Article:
Adbrands Weekly Update 8th Feb 2018: Ads of the Week: "Every Ad is a Tide Ad". Super Bowl already feels like it was weeks ago, but at least one ad still deserves to be honoured. Though most of the best commercials had been seen several days in advance of the game, there were still a few surprises left on the day. The best by quite some distance was P&G's self-mocking promotional pastiche for Tide, from Saatchi & Saatchi. It may not have been quite as "meta" as last year's stain stunt, in which commentator Terry Bradshaw deliberately wore a stained shirt in the half-time chat, in order to cue in a pre-recorded ad later in the telecast in which he goes to get it cleaned. Instead, this series of spots with Stranger Things' David Harbour neatly skewered every ad stereotype going - including several of P&G's own - with considerable style and wit. The minute-long main ad was followed up with three more funny gags scattered throughout the remaining breaks. Here they are all together. The underlying concept, of course, is that every American ad that features clean clothing is by definition an ad for Tide.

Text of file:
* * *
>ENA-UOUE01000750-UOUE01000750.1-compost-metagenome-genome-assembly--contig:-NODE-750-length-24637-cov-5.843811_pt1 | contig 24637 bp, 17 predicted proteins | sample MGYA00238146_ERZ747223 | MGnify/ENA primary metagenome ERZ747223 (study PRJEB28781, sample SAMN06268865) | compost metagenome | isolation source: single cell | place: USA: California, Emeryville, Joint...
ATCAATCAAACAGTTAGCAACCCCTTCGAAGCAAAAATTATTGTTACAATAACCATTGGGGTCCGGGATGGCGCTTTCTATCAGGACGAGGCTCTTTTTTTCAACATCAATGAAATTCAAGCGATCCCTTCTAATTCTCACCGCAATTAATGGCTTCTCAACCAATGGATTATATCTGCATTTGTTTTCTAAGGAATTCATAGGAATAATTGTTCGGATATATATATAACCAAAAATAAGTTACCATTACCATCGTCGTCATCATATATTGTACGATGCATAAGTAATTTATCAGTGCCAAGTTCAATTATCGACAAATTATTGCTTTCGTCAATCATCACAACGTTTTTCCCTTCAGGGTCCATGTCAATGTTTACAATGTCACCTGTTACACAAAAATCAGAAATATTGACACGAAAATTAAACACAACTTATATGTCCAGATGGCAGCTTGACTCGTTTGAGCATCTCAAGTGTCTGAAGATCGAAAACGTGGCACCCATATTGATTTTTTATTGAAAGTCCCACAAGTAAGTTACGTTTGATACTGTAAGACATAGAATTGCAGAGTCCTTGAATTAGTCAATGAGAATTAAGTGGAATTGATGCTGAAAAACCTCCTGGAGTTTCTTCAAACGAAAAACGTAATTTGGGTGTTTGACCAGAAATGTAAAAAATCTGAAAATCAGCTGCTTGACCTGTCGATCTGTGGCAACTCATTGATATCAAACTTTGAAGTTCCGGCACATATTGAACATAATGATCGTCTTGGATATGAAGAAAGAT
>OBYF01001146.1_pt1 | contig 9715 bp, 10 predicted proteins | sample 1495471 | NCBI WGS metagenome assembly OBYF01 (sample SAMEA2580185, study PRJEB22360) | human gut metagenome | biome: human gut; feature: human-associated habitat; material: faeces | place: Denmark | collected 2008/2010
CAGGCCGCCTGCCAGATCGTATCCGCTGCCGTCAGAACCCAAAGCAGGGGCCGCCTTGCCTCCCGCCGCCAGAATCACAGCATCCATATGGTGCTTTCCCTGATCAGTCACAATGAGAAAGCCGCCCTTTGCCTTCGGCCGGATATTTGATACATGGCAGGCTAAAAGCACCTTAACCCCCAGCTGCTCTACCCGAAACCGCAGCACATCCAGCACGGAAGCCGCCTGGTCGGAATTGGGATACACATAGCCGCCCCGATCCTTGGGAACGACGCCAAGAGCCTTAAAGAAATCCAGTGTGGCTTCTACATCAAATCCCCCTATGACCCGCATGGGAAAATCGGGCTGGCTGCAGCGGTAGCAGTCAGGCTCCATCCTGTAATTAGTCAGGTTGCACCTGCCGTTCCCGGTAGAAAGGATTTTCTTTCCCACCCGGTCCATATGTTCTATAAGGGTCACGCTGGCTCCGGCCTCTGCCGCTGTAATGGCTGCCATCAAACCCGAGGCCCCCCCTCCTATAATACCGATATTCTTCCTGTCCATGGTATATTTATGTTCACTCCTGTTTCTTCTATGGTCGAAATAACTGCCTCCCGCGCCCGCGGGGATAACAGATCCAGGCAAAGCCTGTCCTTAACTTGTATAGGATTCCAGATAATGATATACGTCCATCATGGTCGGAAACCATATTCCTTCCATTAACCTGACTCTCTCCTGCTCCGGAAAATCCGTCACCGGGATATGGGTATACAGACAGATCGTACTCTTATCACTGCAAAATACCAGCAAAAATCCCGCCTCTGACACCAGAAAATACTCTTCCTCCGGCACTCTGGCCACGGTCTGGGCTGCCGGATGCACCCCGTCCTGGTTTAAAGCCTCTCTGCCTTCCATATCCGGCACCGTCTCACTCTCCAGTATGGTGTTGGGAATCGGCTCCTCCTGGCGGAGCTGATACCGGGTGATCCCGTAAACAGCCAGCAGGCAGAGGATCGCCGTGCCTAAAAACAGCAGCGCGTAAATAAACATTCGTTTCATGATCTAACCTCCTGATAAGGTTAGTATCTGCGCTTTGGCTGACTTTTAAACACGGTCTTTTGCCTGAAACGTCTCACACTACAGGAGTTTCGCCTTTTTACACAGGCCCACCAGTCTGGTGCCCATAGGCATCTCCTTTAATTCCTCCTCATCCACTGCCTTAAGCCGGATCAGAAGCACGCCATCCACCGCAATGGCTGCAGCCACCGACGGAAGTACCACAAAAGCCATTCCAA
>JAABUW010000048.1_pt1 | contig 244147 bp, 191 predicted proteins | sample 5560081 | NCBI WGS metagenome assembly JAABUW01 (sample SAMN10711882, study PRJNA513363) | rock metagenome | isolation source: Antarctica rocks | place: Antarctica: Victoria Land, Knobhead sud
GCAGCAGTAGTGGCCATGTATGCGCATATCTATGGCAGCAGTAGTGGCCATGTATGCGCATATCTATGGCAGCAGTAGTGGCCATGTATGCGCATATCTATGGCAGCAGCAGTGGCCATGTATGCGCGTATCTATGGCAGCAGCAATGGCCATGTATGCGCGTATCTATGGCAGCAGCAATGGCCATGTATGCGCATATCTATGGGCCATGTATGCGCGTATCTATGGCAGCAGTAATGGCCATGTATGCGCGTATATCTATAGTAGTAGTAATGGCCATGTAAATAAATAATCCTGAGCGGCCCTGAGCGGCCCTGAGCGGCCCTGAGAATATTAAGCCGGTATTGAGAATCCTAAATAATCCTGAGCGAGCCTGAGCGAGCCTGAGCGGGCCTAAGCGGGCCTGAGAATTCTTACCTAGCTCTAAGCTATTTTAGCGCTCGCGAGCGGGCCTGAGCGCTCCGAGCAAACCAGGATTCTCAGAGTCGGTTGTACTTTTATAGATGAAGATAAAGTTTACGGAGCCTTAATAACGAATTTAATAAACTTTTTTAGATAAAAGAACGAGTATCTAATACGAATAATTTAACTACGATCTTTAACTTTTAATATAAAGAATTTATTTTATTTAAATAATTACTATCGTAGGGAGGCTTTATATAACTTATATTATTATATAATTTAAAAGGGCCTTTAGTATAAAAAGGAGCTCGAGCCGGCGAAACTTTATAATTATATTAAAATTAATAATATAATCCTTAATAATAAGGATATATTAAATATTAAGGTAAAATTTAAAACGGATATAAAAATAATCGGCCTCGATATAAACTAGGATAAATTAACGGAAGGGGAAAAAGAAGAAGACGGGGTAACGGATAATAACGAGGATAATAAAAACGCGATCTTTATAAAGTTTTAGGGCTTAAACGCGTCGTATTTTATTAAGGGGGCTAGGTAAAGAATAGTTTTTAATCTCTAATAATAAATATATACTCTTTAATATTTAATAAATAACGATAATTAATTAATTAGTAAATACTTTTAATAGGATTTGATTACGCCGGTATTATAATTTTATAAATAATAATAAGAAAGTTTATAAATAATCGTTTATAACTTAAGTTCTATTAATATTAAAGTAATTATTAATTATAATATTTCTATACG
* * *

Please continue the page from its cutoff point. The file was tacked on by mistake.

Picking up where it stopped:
Adbrands Weekly Update 25th Jan 2018: Procter & Gamble has managed to win over American consumers with its innovative Tide Pods laundry capsules, local sales of which now top $1bn. However, the product has become far too popular with some customers, and the group is struggling to find a way to counter this latest trend. Bizarrely, the brightly coloured Pods - which could resemble sweets to a child or an adult with half a brain - have taken a starring role in a startlingly dangerous internet craze, in which attention-hungry losers are posting videos of themselves on social media eating or even smoking them. US hospitals already treat thousands of children a year for accidentally ingesting detergent products, but few people could have predicted older and supposedly wiser consumers doing so deliberately for a dare or for comic effect. Needless to say, the effects of swallowing high concentrated and toxic chemicals aren't comic at all. In just the first two weeks of this year, 39 people were admitted to hospital after deliberately ingesting laundry capsules. P&G has launched a social media campaign starring NFL star Rob Gronkowski to warn against this behaviour, and has asked YouTube and Facebook to remove or block any future posts encouraging the activity.